The Typhoon is a unique airframe from the F-22 pilot’s perspective, offering advanced avionics, improved situational awareness and plenty of power in thrust and speed that pilots don’t encounter when going head-to-head against F-15s, F-16s and F/A-18s, Langley pilots said.


“The Typhoon offers the F-22 a unique capability that sort of bridges the gap between the fourth and fifth generation,” Skelley said.


For the pilots of the XI Squadron, the training is a chance for them to test their abilities against all of the U.S. jets.

“We’re pretty much the envy of all the Typhoon pilots back home at the moment,” Typhoon pilot Flight Lt. Alex Thorne said. “A lot of people are excited to see what the Typhoon can do, but are really excited to see what our jet can do alongside and against some of the platforms here.”

Red air

Planning for the operation began last spring. Pilots began arriving in mid-January, delayed by snow in Britain. Crews have been flying two to three flights per day since late January, beginning with basic orientation flights and essential flight formations, said Lt. Col. Geoffrey Lohmiller, the director of operations for the 27th Fighter Squadron.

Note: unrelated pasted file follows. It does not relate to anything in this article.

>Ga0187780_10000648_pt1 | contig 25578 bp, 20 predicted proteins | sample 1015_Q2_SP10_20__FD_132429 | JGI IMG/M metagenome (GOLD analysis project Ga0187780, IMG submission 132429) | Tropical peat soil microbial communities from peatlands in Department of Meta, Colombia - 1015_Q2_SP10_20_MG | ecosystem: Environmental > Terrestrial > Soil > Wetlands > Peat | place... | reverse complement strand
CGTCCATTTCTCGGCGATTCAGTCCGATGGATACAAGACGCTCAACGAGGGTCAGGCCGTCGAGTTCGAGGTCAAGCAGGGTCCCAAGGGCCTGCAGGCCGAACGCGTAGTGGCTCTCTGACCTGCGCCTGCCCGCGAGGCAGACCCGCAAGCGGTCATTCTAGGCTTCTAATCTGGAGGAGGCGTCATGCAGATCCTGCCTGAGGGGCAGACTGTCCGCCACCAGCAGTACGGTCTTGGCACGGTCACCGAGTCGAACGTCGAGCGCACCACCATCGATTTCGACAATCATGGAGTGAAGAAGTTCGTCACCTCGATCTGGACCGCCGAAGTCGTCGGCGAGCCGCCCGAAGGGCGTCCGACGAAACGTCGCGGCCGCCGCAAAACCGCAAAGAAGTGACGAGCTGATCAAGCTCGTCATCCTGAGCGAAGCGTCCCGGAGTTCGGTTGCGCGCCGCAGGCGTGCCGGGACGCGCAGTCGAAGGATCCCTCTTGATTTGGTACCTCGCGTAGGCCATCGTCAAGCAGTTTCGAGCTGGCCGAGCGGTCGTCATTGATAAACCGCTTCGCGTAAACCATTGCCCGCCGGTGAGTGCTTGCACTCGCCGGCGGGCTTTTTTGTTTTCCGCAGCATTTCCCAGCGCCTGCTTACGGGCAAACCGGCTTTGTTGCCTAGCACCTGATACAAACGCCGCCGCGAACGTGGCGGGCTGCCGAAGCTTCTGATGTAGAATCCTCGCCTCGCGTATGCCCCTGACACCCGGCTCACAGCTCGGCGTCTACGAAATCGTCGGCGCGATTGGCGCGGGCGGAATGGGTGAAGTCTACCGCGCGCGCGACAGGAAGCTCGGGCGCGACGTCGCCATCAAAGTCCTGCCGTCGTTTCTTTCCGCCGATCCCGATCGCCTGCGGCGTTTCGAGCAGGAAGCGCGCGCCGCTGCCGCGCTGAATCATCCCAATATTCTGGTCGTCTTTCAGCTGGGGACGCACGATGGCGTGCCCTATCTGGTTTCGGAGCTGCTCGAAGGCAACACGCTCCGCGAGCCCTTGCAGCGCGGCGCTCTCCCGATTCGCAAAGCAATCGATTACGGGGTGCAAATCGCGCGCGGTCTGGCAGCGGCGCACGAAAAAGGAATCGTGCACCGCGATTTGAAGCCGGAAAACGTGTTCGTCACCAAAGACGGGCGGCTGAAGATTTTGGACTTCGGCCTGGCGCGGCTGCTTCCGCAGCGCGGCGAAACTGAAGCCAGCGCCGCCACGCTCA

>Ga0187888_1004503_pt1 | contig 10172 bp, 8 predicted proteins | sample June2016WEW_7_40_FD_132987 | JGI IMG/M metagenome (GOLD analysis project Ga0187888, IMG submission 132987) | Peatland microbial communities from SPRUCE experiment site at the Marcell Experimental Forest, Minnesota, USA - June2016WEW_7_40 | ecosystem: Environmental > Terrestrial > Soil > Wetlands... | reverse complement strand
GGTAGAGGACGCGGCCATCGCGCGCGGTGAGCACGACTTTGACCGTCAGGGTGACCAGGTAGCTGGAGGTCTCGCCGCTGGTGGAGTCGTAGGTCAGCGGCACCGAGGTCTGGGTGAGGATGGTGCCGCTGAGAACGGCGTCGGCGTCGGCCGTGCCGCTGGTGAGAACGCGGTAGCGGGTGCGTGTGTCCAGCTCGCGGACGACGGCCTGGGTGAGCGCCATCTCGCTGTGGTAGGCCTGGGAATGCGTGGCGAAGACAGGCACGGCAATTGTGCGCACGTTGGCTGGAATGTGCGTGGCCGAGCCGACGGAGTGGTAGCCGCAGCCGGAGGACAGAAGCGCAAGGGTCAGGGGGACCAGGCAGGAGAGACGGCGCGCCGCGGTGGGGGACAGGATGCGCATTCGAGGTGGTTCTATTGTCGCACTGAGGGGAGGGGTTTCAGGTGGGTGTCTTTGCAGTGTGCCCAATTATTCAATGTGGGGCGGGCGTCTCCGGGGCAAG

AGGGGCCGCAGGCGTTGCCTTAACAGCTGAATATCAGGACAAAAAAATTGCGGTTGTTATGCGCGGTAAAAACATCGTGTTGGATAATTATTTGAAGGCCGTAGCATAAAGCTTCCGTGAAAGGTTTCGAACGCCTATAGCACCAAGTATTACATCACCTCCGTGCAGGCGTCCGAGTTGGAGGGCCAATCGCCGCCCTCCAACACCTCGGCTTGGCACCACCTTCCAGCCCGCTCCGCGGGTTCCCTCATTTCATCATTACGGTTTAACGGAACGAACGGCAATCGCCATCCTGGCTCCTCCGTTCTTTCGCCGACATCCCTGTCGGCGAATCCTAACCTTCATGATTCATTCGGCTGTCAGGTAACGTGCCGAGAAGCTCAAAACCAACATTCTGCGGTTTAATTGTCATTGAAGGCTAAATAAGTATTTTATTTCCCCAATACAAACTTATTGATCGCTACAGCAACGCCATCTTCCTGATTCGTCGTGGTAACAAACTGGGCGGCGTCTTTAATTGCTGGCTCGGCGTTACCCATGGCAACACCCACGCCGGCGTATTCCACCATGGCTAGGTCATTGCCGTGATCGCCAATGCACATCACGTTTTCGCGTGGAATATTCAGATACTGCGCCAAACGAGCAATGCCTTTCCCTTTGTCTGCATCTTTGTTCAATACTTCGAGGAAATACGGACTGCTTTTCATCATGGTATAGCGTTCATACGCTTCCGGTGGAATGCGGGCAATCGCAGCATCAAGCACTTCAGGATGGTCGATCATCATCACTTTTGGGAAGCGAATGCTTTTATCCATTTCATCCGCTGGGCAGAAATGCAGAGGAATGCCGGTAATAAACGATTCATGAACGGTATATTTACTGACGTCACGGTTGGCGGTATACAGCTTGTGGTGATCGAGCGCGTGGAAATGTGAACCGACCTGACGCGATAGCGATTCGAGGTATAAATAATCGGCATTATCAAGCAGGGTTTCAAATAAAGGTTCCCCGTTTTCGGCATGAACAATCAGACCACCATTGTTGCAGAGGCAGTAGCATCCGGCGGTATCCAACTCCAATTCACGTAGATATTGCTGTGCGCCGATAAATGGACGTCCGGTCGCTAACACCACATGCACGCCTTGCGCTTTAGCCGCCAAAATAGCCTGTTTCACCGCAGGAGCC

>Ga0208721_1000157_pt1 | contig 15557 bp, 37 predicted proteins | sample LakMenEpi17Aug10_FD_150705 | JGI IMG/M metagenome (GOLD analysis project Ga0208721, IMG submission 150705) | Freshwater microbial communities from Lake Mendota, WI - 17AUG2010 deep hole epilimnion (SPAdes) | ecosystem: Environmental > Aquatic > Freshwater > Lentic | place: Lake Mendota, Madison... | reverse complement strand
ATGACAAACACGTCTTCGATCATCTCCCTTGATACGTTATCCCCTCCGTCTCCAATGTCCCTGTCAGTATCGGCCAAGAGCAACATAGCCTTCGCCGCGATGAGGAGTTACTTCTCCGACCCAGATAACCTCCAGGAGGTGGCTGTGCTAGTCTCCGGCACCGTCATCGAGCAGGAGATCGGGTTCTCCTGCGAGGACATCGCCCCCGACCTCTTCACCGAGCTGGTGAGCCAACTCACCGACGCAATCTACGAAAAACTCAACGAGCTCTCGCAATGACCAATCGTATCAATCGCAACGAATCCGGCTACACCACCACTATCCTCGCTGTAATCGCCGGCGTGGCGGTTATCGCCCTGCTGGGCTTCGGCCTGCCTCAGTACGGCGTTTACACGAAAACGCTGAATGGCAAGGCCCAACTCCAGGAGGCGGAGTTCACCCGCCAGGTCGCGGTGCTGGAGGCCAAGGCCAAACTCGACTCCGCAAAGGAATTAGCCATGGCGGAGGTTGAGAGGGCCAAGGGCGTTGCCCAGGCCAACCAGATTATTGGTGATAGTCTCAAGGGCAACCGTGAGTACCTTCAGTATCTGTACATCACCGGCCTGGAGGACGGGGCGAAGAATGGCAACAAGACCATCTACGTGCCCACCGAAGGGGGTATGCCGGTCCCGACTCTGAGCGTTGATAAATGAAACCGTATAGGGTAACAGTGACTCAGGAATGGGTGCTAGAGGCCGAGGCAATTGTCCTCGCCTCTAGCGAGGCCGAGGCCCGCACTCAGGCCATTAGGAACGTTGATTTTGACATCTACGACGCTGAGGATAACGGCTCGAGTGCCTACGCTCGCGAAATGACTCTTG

The pilots moved on to practicing intercepts, close-in visual range maneuvers and basic fighter maneuvers.

Eventually, the Typhoons and Raptors began flying side-by-side, escorting F-15Es on strike missions outnumbered by red (enemy) aircraft, primarily the Navy F/A-18s from Oceana.


“It is more red air than we’re generally used to at home, and we’re taking it to the limit of what the jet can offer,” Thorne said. “And when we start to get comfortable, we take it a bit further.”


While U.S. pilots get opportunities to fly alongside allied pilots in various large-scale exercises, Western Zephyr is different because the pilots are flying side-by-side multiple times per day, for weeks on end, and debriefing together. This has led to crews becoming more familiar with each other more quickly and able to go over missions in more depth than before.